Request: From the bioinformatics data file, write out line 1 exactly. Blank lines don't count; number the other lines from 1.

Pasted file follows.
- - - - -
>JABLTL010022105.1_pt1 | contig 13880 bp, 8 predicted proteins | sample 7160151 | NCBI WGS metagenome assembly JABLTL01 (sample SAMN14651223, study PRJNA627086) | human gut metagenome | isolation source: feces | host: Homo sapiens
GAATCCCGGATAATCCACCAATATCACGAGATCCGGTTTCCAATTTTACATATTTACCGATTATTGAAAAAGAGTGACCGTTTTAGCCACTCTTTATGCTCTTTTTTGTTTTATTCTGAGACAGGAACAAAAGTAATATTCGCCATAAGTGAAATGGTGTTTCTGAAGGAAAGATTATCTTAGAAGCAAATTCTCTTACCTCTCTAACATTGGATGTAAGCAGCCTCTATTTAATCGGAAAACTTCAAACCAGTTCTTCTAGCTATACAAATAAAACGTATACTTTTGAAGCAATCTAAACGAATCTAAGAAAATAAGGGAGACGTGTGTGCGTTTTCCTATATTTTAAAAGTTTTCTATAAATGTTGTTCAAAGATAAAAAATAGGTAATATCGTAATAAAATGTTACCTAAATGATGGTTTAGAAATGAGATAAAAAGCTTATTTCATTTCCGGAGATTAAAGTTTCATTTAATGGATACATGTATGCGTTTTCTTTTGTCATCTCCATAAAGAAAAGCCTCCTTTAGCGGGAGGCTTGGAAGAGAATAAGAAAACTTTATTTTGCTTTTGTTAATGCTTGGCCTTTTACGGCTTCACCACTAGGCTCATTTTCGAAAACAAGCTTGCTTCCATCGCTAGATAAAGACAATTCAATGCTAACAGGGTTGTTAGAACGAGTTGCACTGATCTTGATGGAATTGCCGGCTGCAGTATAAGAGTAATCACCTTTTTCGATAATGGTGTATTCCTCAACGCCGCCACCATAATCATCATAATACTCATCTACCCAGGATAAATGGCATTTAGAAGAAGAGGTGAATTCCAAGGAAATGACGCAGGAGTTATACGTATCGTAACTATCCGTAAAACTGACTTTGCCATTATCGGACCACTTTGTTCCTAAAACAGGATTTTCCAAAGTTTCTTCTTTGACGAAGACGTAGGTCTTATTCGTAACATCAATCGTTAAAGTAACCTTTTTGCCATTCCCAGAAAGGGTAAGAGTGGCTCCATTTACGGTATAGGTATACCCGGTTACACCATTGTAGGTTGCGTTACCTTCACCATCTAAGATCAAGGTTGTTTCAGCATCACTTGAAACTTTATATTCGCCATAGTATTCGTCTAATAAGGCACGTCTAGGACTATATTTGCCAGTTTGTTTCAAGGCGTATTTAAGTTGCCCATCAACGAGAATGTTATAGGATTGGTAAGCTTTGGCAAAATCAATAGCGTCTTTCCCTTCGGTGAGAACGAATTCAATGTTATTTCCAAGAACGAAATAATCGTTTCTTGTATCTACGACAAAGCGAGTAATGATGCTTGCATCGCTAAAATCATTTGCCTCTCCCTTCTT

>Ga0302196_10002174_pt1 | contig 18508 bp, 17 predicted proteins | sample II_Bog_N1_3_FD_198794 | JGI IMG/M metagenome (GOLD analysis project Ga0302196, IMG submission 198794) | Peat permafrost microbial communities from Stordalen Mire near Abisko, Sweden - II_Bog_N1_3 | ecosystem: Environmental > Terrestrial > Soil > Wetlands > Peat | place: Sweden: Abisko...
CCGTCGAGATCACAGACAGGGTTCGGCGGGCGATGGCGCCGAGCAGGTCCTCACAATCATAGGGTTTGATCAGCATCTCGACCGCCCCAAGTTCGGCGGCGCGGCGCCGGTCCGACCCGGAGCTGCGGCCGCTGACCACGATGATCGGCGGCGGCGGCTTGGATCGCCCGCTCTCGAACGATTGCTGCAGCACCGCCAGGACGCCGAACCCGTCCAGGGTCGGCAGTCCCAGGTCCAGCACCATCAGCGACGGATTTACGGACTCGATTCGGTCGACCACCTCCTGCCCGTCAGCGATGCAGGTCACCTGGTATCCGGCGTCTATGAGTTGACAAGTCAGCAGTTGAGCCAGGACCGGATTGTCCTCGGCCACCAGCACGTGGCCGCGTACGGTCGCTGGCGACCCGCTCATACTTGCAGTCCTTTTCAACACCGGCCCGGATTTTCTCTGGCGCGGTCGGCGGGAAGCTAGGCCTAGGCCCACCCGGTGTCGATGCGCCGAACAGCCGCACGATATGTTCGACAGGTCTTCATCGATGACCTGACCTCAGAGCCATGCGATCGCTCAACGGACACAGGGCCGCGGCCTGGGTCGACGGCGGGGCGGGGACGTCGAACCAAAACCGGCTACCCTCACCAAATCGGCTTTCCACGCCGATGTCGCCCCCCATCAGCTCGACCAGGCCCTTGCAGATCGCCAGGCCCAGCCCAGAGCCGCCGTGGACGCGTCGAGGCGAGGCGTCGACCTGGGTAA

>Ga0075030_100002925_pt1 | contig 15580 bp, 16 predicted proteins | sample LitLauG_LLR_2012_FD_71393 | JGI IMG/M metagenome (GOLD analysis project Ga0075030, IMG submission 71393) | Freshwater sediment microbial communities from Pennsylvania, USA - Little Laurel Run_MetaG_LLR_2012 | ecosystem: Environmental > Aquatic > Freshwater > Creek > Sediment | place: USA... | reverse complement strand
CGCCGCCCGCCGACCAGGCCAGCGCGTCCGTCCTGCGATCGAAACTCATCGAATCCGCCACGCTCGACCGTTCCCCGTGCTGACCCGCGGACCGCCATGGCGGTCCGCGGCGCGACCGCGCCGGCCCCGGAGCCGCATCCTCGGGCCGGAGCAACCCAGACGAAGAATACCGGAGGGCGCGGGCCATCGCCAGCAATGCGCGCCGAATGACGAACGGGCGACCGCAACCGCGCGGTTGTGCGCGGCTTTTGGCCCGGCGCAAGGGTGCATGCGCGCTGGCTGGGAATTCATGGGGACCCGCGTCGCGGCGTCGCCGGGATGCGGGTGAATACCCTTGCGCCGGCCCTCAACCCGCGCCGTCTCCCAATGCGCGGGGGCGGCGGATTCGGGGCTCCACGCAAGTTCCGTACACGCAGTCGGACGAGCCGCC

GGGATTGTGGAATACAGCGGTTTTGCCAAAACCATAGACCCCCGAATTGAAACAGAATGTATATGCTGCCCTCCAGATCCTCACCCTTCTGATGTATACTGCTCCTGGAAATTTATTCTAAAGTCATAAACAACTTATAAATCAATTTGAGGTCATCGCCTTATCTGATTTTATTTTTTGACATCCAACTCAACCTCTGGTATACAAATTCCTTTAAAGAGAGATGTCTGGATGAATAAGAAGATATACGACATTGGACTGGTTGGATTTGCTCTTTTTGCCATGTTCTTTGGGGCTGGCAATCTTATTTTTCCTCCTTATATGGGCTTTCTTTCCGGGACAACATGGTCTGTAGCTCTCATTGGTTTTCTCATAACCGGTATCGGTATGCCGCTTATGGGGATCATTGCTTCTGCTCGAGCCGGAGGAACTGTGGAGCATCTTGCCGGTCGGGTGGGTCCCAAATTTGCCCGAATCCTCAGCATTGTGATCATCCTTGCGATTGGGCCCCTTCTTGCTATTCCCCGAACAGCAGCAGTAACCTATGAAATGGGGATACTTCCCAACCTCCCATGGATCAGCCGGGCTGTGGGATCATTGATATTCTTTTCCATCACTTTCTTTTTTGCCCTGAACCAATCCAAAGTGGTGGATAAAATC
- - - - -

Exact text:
>JABLTL010022105.1_pt1 | contig 13880 bp, 8 predicted proteins | sample 7160151 | NCBI WGS metagenome assembly JABLTL01 (sample SAMN14651223, study PRJNA627086) | human gut metagenome | isolation source: feces | host: Homo sapiens